Other Types of Entropy
|September 6, 2012||Posted by Granville Sewell under Intelligent Design|
If you look at university physics texts which discuss the second law, you will find examples of “entropy” increases cited such as books burning, wine glasses breaking, bombs exploding, rabbits dying, automobiles crashing, buildings being demolished, and tornadoes tearing through a town (I have actually seen each of these cited). According to Sal, all of these “creationist” text writers are confused, because in most or all of these cases, “entropy” is actually decreasing. When an albatross dies, or a tornado destroys a 747, entropy is actually decreasing, he says. Of course, Sal is talking about “thermal” entropy, since the only formulation of the second law he recognizes as valid is the early Clausius formulation, which deals with thermal entropy alone.
Well, no one is arguing that these examples result in thermal entropy increases, they are examples of “entropy” (disorder) increases of a more general nature. The reason tornadoes can turn a 747 into rubble and not vice versa is, of all the configurations atoms could take, only a very small percentage could fly passengers safely across the country, and a very large percentage could not. Thus we can argue that the original 747 has lower “entropy” (more order) than the demolished machine. Another very confused creationist, Isaac Asimov, even wrote, in the Smithsonian Magazine,
We have to work hard to straighten a room, but left to itself, it becomes a mess again very quickly and very easily…How difficult to maintain houses, and machinery, and our own bodies in perfect working order; how easy to let them deteriorate. In fact, all we have to do is nothing, and everything deteriorates, collapses, breaks down, wears out—all by itself—and that is what the second law is all about.
There are many formulations of the second law, the later ones recognize a more general principle, for example, Kenneth Ford in Classical and Modern Physics writes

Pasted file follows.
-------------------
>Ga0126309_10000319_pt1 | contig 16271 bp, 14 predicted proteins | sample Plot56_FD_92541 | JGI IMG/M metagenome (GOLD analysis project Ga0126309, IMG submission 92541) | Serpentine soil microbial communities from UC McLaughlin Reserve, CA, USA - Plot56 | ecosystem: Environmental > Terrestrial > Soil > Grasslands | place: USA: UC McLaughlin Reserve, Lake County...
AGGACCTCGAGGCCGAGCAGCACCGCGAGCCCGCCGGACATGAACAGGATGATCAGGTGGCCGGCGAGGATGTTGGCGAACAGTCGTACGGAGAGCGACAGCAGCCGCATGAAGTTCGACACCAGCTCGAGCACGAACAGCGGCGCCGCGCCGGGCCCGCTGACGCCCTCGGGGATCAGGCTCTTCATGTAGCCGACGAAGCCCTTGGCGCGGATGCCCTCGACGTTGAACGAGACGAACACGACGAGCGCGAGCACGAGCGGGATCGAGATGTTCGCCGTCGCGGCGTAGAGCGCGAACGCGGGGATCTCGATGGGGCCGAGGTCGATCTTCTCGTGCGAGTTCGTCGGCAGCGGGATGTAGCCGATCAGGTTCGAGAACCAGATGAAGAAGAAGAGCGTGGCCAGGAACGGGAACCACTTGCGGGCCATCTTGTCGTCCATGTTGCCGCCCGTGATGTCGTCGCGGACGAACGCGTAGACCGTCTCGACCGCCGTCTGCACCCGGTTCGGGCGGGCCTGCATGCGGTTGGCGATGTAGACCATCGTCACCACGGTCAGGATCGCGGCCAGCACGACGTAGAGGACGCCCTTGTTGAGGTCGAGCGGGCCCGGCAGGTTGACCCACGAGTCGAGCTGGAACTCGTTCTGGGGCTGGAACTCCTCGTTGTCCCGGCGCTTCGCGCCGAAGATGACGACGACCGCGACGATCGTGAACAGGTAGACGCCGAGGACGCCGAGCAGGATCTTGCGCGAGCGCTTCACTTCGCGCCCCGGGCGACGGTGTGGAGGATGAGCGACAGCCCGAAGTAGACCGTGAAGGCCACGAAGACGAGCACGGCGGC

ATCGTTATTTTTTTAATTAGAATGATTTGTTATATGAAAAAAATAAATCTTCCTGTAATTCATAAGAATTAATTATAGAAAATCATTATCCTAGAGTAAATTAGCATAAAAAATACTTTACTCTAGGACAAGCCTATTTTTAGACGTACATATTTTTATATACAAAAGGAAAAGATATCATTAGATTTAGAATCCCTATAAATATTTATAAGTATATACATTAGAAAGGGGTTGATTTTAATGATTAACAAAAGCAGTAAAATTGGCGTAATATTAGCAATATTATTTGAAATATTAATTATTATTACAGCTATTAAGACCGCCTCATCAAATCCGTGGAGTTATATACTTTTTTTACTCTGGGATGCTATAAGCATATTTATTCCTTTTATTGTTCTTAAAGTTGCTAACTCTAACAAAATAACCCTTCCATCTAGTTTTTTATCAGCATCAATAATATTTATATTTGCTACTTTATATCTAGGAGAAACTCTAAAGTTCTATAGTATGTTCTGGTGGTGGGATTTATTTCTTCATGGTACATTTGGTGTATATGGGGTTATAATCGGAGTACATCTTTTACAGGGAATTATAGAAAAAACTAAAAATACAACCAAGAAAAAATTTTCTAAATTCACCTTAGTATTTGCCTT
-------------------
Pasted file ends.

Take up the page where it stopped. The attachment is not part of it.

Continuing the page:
There are a variety of ways in which the second law of thermodynamics can be stated, and we have encountered two of them so far: (1) For an isolated system, the direction of spontaneous change is from an arrangement of lesser probability to an arrangement of greater probability, (2) For an isolated system, the direction of spontaneous change is from order to disorder.
Sal says the second law has nothing to do with order or disorder; that is certainly not true of these more general, later, formulations.
OK, so Sal doesn’t like these examples, since they are difficult to quantify; he is not alone. Thermodynamics texts, as opposed to general physics texts, tend to shy away from them for that reason. Goodness knows, if we watch a video of a tornado tearing through a town, it is so difficult to quantify what we are seeing that we can never be sure if the video is running forward or backward, or if entropy is increasing or decreasing. But there are other types of “entropy” which are as quantifiable as thermal entropy, for example, the “X-entropy” which measures disorder in the distribution of any diffusing component X is defined by essentially the same equations as are used to define thermal entropy, which measures disorder in the distribution of heat as it diffuses, and X-entropy is certainly equally quantifiable. And X-entropy has little or nothing to do with thermal entropy (doesn’t even have the same units), one can increase while the other decreases in a given system. So why do people like Styer and Bunn and Sal, insist on treating all types of entropy as thermal entropy, and attempt to express the entropy associated with evolution, or the entropy of a 747, in units of Joules/degree Kelvin?
If you insist on limiting the second law to applications involving thermal entropy, and that the only entropy is thermal entropy, than Sal is right that the second law has little to say about the emergence of life on Earth. But it is not just the “creationists” who apply it much more generally, many violent opponents of ID (including Asimov, Dawkins, Styer and Bunn) agree that this emergence does represent a decrease in “entropy” in the more general sense, they just argue that this decrease is compensated by increases outside our open system, an argument that is so widely used that I created the video below, Evolution is a Natural Process Running Backward to address it a few months ago.